Fall between the cracks

Picky, picky.

Dear Word Detective: I’m being accused of overanalyzing this, but the idea that anything can “fall between the cracks” just doesn’t make sense to me. I picture two parallel cracks. Wouldn’t the space between them be the surface? Please help me make sense of this. — Jane Francis.

Oh what a tangled web we weave when literally idioms we perceive, or something. I’d turn back if I were you. Deconstructing English idioms is right up there with squaring the circle and explaining Ben Stiller’s career as lose-lose endeavors. That way madness lies. Google “Unabomber” and “Eat your cake and have it too” for an example of how wrong this sort of thing can go.

As the American Heritage Dictionary defines it, an “idiom” is “a speech form or an expression of a given language that is peculiar to itself grammatically or cannot be understood from the individual meanings of its elements.” In other words, hang it up. It doesn’t have to make sense. It’s a figure of speech.

Some idioms mean just what they say (“to take it in stride,” for instance, meaning to endure something and keep going). But some mean nearly the opposite of what they seem to say. For instance, we speak of falling “head over heels” in love with someone, meaning that our life is profoundly transformed by the experience. But most of us, having mastered bipedal locomotion at an early age, already spend our days with our heads above our heels, don’t we? It’s true that the phrase was originally, back in the 14th century, “heels over head,” which better conveys the sense of being “turned upside down” by love. But when a few popular writers (including Davy Crockett) accidentally reversed the phrase in the late 18th and early 19th centuries, the rest of us just decided to go along with “head over heels.” No sense? No problem.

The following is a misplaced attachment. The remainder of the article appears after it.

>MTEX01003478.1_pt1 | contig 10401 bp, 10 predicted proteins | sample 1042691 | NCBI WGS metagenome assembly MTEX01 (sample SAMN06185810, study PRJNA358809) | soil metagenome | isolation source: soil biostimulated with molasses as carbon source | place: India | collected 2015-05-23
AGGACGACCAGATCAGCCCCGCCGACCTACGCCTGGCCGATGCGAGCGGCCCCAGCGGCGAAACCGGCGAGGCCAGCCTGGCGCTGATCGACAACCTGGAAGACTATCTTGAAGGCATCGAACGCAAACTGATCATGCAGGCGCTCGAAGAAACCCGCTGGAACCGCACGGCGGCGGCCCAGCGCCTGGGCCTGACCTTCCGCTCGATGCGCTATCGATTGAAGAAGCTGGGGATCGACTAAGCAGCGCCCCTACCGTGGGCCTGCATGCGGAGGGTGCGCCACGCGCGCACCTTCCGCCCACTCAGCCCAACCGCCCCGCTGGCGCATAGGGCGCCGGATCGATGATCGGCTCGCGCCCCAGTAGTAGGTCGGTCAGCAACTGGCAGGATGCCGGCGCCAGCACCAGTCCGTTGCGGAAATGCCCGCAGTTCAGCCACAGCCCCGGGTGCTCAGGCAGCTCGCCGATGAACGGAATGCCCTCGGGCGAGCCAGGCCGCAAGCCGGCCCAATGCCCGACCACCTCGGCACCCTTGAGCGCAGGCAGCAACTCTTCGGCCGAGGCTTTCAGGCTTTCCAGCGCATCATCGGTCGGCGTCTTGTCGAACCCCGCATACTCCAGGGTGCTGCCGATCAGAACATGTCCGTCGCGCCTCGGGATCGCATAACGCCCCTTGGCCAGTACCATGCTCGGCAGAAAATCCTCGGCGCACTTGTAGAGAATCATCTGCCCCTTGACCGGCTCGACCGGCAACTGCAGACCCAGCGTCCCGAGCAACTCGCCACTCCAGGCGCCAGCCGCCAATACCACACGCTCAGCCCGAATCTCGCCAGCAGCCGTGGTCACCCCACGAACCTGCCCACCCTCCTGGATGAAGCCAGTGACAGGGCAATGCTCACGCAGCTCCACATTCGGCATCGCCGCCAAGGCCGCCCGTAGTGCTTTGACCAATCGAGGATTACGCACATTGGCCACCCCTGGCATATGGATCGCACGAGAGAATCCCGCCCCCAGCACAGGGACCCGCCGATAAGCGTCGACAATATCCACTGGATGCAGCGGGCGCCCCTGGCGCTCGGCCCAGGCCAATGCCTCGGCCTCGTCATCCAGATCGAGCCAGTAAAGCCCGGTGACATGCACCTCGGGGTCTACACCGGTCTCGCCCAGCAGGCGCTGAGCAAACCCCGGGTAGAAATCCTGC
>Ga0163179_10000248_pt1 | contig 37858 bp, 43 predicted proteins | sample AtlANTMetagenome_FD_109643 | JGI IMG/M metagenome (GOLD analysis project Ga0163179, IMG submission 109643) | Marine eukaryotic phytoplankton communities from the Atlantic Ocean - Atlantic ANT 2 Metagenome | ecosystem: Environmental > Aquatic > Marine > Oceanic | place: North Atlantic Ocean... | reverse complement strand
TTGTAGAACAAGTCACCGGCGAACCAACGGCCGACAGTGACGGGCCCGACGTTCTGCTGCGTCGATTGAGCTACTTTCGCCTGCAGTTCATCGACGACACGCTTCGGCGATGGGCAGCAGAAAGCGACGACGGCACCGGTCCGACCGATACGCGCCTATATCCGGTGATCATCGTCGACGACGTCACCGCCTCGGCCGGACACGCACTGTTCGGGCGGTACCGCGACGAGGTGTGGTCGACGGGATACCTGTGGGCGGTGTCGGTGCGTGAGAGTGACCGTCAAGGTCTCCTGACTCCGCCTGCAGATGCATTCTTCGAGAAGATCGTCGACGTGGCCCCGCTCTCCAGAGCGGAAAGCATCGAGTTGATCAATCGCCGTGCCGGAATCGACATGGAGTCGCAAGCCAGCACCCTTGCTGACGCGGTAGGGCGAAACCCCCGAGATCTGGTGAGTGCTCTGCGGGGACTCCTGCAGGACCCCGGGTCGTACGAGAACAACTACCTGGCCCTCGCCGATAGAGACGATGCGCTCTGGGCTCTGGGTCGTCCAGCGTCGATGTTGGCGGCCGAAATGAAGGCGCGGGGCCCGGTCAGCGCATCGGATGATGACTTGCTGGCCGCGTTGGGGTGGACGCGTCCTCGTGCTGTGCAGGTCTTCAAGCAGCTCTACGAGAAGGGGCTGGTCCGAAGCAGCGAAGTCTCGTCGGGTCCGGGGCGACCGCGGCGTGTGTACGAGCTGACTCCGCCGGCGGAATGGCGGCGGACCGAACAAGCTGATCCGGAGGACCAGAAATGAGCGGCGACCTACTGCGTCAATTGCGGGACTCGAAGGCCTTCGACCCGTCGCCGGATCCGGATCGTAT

It’s hard to say just where and when “fall between the cracks” jumped the rails of literal sense, but you’re right that it lacks logic. My guess is that the current illogical form came from a blending of the established metaphors “fall through the cracks” (as small objects might fall through the gaps between floorboards) and “fall between the stools” (to not fit in either of two categories, by analogy to bar stools).

In any case, “fall between the cracks” seems to have graduated to being an accepted idiom, and recently popped up in the august Christian Science Monitor (“News reports flash a daily barrage of stories about children who fall between the cracks, abused by parents or neglected by social welfare agencies,” March 11, 2008). If the Monitor’s copy editors don’t have a problem with it, I guess “fall between the cracks” is here to stay.

13 comments on this post.